This story from Reuters announcing “Facebook parent Meta to settle Cambridge Analytica scandal case for $725” million has me wondering. Can Facebook be sued for their part in securing a leave win in the Brexit referendum?
It is my understanding that Dominic Cummings and Vote Leave took the information Cambridge Analytica scraped from Facebook, built detailed profiles of users, then targeted them with advertising designed to nudge voters in the 2016 referendum.
For those who think Facebook’s reach and impact is negligible, just another silly social media platform, consider this. 17,410,742 people voted to leave the European Union, compared to the 16,141,241 who voted to remain. That’s a difference of 1,269,501 people. Vote Leave won by nudging the attitudes and opinions of at least, but probably more than, 1.25 million people. The thing is, that’s only 2.82% of the 45 million people it’s estimated use Facebook in the United Kingdom. I also think it significant that the total electorate, those who voted in the referendum, was only 1,501,241 more than the total number of UK Facebook users.
Personally, I think the platform allowed itself to be used by Cummings and Vote Leave to reach and influence enough of the electorate, personally and specifically, to swing the vote their way. Facebook certainly took the money and ran the adverts without worrying about intention or means. I also think the picture is more complicated than simply targeting Facebook users with adverts that confirm an individual’s prejudices and trigger their fears. They also used targeted advertising to convince the apathetic or complacent, that leave could never win, nothing ever changes, so why bother voting at all. Turnout for the referendum was 72.2%, comparatively high when seen against the 2019 General Election at 67.3%. That’s a difference of 4.9%. Significant, in a conspiratorial kind of way, when you realise Vote Leave only won with a majority of 4%.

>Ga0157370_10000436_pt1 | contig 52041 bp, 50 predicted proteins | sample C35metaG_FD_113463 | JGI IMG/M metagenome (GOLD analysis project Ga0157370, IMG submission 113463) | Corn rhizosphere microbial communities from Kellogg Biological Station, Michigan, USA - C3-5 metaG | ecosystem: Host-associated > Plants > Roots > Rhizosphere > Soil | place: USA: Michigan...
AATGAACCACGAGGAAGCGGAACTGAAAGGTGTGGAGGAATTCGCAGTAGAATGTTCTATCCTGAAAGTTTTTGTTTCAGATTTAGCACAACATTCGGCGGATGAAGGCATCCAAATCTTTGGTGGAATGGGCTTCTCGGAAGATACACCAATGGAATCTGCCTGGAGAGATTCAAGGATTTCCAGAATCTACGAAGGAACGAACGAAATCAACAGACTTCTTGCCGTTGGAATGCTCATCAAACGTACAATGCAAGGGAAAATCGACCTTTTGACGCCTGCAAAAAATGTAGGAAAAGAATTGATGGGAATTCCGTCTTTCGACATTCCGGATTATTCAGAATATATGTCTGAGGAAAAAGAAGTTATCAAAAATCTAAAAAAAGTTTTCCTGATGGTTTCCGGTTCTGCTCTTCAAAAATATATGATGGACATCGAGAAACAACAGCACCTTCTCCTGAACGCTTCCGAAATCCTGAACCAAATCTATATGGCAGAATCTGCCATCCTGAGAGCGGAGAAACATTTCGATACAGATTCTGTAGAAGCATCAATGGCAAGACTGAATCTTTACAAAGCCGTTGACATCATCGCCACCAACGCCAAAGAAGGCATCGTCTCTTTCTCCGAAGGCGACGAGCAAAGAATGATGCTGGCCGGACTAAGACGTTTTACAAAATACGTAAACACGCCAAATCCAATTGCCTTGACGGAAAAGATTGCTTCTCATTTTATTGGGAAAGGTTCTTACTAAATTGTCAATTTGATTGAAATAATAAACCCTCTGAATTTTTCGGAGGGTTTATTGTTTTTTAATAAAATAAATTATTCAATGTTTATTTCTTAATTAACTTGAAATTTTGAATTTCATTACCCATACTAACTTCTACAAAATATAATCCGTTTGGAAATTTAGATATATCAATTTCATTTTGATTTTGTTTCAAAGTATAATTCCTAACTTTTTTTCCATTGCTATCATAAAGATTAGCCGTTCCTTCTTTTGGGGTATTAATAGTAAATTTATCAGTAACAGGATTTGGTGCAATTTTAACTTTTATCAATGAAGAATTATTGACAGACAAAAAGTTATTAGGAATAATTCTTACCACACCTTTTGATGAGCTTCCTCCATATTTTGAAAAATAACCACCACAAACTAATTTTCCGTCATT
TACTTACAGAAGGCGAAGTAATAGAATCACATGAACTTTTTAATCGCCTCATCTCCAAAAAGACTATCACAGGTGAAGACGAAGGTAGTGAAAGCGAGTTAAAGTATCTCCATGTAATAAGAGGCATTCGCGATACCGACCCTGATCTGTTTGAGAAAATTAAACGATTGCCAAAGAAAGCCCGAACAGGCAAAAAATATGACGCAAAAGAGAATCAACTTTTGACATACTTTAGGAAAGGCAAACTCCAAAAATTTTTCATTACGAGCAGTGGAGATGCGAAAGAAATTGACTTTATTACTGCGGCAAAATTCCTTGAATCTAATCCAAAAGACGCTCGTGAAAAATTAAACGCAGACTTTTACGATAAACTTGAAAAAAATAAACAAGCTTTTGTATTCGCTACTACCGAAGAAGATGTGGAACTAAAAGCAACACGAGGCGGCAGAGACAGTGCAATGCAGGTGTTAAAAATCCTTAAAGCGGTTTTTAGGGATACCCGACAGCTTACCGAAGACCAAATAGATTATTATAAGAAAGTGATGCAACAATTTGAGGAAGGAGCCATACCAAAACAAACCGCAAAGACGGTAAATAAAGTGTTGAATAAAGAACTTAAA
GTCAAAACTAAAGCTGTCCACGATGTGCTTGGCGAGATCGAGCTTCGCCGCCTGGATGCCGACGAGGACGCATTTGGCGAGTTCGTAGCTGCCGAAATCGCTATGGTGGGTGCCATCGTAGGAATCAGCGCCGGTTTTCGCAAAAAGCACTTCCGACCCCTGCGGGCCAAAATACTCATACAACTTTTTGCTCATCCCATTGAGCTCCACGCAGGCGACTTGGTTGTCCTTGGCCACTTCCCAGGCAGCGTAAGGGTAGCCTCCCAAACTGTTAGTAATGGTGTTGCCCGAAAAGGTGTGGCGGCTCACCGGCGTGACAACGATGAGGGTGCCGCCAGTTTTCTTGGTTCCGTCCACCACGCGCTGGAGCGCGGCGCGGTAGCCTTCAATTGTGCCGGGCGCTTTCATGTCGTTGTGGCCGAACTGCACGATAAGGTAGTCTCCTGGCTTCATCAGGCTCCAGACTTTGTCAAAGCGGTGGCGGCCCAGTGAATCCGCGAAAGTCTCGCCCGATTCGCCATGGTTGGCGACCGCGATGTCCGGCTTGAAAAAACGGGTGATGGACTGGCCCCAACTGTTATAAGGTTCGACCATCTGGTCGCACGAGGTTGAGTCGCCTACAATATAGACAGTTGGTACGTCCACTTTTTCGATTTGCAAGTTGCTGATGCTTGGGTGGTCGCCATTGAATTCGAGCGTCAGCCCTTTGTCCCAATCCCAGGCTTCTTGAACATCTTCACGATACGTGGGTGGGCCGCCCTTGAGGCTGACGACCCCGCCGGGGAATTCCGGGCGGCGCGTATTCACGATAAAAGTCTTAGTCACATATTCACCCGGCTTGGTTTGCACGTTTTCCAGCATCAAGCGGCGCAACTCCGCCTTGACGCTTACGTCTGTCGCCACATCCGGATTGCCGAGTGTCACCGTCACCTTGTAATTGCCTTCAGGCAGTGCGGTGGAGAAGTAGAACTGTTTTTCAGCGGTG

If you don’t believe me, and why would you, could you, should you, watch Dominic Cummings explain in his own words, “Why Leave Won the Referendum”. He gave this talk at the Ogilvy Nudgestock event in 2017. Nudgestock calls itself a festival of “behavioural science and creativity” that provides “science-led evaluation and optimization of nudge strategies, ideas and campaigns designed to change perception and behaviour”.
All of this sounds to me like psychological warfare, employed against the population of the United Kingdom, for political and economic gain.